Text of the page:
The main problem PDF files have in the modern eBook world is that the text in PDF files cannot reflow to fit small screens. eBook devices like the Kindle and Nook, as well as phones and tablets like the iPhone, iPad, and Kindle Fire, all have screens that are smaller than a typical computer screen or even than a standard print book. As a result, when a PDF file is loaded on such a device it usually needs to be zoomed in to be readable, forcing the user to scroll left and right to be able to read all of the text on a line. This is why most eBooks formats like ePub and Kindle are reflowable.

In addition to this, PDF files are not sold by any of the standard retailers, so it is difficult to distribute them to consumers unless you are selling them on your own website.

PDF – Technical Specifications

Code: PDF files are not built in HTML. They are created with proprietary code and must usually be edited in the original source file.

DRM: PDF files can be encrypted with Adobe Content Server or they can have a password applied.

Devices: PDF files can be read on most eBook devices in the market, but none of the eBook retailers will sell a PDF to consumers.

PDF – When to Use

We do not recommend trying to sell eBooks in PDF format unless you are going to have that set up on your own website. Most consumers will recognize the PDF format, but usability suffers a lot when you place a PDF on an eBook device, and some systems will try to auto-convert the file when it is loaded, making the use of ePub and Kindle formats a better option. PDFs do work well for worksheets and other information that you think your readers should print out or view on their computer to accompany the eBook content.

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Is it a good idea to put my Table of contents at the end of my eBook?

Some people do this to increase the size of the free samples automatically generated by the eBook retailers. However, the Kindle and other devices will re-set the “last read location” to the end of the book if you have your Table of Contents there, so we normally recommend against that practice.

What is the difference between HTML5 and XHTML5?

HTML5 is the latest version of the HTML standard used on the Web and in eBooks. XHTML5 is a stricter and cleaner version of HTML5, with rules from XML imposed on the code. For example, when a tag is opened it has to be closed, and all of the tags have to be properly nested. XHTML5 allows the code to be more easily interpreted by the display engine, and it keeps the code more consistent and easier to edit.

I have heard you can’t use color in eBooks. Is that correct?

No, that is absolutely incorrect. eBooks look great with color, and we highly recommend using color images and even colored text (within reason) in your eBook files. Some devices have grayscale eInk screens, so the color will not show up on those devices. However, the color will be in the file, and it will work on all of the color devices. We do recommend you test colored text on a device with an eInk screen and ensure that the text will not be too light to read.

Do you need to have a separate ISBN for each version of the eBook for different companies?

Technically, yes. See an extended answer on our ISBNs page.

What is KindleGen?

KindleGen is Amazon’s eBook creation/compiling program. It is used on the KDP website to auto-convert files uploaded into the Kindle store, and it is also integrated into the Kindle Previewer program to handle the conversion of non-Kindle files loaded in that program. You can download KindleGen and get access to other Kindle creation information at amazon.com/kindlepublishing.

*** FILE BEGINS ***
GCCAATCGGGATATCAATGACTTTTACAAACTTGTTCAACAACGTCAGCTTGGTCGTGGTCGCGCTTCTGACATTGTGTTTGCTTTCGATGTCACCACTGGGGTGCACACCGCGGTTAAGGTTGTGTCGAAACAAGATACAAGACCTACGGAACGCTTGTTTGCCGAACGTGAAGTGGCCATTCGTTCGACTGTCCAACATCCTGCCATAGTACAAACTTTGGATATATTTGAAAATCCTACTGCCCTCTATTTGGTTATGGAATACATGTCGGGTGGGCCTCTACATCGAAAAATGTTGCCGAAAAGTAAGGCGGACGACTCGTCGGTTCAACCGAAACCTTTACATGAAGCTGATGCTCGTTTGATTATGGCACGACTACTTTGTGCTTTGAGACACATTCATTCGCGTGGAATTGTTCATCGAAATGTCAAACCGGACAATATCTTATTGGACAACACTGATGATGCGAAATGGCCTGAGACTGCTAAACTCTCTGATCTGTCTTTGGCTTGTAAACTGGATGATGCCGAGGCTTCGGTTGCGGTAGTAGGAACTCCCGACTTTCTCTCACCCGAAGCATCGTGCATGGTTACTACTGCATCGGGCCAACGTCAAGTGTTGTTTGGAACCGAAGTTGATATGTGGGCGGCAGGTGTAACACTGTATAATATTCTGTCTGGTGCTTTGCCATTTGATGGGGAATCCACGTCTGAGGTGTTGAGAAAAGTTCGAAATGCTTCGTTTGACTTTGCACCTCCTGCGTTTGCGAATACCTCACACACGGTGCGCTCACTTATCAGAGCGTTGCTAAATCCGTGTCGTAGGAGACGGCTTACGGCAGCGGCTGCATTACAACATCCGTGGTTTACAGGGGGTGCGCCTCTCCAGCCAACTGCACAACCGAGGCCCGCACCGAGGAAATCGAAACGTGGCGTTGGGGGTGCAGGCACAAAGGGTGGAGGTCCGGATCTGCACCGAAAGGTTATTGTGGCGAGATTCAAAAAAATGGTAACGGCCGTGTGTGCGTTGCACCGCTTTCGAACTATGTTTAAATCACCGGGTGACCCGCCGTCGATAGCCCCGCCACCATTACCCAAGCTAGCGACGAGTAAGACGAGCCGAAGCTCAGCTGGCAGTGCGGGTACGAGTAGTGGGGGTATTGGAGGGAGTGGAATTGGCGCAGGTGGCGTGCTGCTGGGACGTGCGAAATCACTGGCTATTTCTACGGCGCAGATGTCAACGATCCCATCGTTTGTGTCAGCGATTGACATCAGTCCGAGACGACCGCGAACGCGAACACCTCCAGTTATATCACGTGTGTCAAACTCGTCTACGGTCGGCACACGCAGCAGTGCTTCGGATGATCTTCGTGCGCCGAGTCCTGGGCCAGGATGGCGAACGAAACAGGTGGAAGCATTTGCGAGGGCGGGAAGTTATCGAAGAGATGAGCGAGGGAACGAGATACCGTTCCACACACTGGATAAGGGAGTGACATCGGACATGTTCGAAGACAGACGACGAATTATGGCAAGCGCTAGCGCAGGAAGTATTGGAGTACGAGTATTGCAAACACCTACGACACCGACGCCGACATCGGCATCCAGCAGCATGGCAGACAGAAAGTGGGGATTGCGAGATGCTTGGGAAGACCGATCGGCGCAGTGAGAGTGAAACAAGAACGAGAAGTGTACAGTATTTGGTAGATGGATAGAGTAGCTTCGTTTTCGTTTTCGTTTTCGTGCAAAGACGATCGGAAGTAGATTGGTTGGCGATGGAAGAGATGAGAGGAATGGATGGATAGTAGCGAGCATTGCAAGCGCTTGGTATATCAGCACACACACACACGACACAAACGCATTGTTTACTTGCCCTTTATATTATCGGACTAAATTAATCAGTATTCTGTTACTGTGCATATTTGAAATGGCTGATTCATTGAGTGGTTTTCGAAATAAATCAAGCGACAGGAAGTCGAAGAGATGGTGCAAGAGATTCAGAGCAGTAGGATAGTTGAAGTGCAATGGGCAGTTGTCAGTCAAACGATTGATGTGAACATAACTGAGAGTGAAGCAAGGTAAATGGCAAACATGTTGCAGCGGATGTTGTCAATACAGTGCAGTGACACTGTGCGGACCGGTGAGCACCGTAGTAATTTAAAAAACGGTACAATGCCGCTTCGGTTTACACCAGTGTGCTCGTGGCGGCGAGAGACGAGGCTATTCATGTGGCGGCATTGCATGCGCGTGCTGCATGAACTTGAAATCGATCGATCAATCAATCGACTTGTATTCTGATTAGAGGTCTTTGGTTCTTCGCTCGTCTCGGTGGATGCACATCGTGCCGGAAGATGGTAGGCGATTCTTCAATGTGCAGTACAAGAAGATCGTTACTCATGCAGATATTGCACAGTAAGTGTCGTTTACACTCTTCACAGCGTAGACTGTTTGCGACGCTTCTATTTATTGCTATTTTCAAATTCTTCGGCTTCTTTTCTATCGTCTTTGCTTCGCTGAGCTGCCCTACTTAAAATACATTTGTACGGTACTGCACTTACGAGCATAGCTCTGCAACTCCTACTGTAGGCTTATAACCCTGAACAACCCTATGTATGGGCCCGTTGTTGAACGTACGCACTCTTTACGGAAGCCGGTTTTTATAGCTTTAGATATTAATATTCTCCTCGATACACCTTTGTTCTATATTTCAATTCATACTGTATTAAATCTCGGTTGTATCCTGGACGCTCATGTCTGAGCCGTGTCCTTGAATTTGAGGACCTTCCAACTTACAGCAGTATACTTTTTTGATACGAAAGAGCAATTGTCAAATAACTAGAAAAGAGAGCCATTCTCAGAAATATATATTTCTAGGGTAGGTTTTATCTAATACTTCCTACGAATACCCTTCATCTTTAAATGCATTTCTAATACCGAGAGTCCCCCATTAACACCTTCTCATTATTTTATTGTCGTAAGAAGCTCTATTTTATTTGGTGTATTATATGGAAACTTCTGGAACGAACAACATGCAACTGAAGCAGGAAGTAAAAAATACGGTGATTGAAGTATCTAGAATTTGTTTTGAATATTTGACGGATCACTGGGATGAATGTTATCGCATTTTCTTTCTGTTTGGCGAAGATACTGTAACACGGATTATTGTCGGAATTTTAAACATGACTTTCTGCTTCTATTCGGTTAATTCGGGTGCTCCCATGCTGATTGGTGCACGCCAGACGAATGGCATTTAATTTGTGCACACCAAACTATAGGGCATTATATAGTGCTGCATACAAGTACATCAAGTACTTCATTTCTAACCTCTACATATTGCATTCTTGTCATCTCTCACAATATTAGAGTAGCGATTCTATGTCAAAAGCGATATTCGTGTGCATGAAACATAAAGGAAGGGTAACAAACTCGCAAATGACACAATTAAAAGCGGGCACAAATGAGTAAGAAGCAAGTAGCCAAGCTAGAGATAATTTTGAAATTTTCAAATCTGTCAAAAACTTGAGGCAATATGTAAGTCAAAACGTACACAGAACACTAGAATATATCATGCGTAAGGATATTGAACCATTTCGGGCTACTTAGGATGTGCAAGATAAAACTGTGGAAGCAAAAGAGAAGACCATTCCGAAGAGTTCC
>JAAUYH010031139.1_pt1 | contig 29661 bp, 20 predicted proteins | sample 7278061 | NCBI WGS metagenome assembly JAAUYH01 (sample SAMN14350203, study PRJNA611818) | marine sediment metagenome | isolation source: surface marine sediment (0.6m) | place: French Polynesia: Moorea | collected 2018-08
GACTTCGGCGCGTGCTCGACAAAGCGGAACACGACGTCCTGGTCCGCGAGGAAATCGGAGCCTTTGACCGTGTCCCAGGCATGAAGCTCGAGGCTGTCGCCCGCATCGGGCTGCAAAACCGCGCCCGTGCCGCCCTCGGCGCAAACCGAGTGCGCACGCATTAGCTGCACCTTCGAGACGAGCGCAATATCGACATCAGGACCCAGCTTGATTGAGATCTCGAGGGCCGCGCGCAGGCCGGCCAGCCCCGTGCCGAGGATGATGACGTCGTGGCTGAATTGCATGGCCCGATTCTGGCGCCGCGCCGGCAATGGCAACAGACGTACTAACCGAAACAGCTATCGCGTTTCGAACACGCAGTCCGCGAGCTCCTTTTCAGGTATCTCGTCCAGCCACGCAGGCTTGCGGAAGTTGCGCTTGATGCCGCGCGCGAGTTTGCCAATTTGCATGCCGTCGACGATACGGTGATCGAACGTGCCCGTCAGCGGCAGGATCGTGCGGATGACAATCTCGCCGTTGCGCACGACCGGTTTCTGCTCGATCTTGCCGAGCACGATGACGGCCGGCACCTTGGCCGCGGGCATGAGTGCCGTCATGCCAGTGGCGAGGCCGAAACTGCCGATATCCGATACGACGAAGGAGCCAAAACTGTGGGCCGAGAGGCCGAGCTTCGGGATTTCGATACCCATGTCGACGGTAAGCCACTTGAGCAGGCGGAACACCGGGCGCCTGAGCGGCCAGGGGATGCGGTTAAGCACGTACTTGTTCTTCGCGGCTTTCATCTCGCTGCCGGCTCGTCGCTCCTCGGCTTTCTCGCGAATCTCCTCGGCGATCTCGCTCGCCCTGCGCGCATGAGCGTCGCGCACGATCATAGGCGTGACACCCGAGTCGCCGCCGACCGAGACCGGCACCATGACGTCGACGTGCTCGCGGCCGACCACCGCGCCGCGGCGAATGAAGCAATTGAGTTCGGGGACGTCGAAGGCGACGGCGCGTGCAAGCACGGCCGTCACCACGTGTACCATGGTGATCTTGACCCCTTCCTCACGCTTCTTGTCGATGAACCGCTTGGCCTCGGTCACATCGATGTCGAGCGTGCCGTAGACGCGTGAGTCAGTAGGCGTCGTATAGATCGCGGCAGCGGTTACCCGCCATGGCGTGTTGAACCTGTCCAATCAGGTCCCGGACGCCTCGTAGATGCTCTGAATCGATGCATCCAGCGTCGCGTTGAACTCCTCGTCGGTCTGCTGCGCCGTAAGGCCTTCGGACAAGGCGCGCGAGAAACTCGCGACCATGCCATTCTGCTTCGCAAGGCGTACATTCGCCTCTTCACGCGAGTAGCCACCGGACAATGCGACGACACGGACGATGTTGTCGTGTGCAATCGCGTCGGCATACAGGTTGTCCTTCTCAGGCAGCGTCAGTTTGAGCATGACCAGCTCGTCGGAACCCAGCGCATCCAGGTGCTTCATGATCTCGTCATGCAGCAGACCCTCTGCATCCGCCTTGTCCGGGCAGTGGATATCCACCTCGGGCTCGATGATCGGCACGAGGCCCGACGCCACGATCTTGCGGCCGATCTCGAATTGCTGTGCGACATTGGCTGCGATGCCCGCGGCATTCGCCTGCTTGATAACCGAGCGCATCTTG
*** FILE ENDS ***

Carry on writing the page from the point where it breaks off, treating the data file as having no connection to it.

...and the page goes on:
What is a fixed layout eBook?

Fixed Layout eBooks are HTML-based eBook files that are usually designed to match the layout of a print book. The key difference between fixed layout files and reflowable files is that reflowable eBooks allow the reader to have more control over the reading experience, such as changing the font size, background color, etc. For more information, please see our Fixed Layout Children’s and Non-Fiction pages.

Does Amazon sell HTML files or only Kindle?

Amazon only sells eBooks in the Kindle format, but that format, just like ePub, is built using HTML and CSS files.

How is fixed layout different from a pdf of the book?

Fixed layout eBooks are built using HTML, so they have more functionality than PDF files. For example, the narration overlay functionality used in many children’s eBooks is not possible in PDF files. In addition, none of the eBook retailers sell PDFs, so fixed layout eBook files offer the best sales opportunities.

A university librarian told me they are not acquiring any Kindle books but only HTML5/ePub. Have you found that to be common with other libraries? I know our local public library does buy Kindle books.

Libraries acquire their eBooks from services like 3M and Overdrive. These services sometimes offer an option for Kindle checkouts, but typically they are limited to ePub files because of the more common use of the Adobe DRM.

Has the Kindle format gotten any more sophisticated in how it handles tables or floating images?

Yes, Amazon’s Kindle Format 8 has support for many great design features, including floating images, tables, color text, embedded fonts, and more.

How are page numbers handled in an eBook?

Print book page numbers are included in the HTML code of both the Kindle and ePub formats as anchors. They are also listed in the PageList section of the NCX or Navigation file. The PageList is used by some reading systems (like the Kindle and iBooks) to show the reader the print page numbers of the book as they read.

How are page headers created in eBook files?

The different reading systems control what shows up in the header of your eBook. Most will display the title of the book, and some will also display the author name. That text cannot currently be set to display the chapter name or other information about where the reader is currently reading in the text.

How do eBooks handle hyphenation of long words?

Some eBook reading systems will apply hyphenation to longer words to make the text better fit on the screen. This is typically controlled by the reading system, and will change depending on the font size and other settings the reader has set on their device.

What about protecting the file?

eBook file protection is called Digital Rights Management (DRM). Please see our DRM page for information on how it works and suggestions on how to use it.

Can I sell my eBooks on my own website?

Yes! You are certainly able to sell your eBooks on your own website. For more information, please see this page.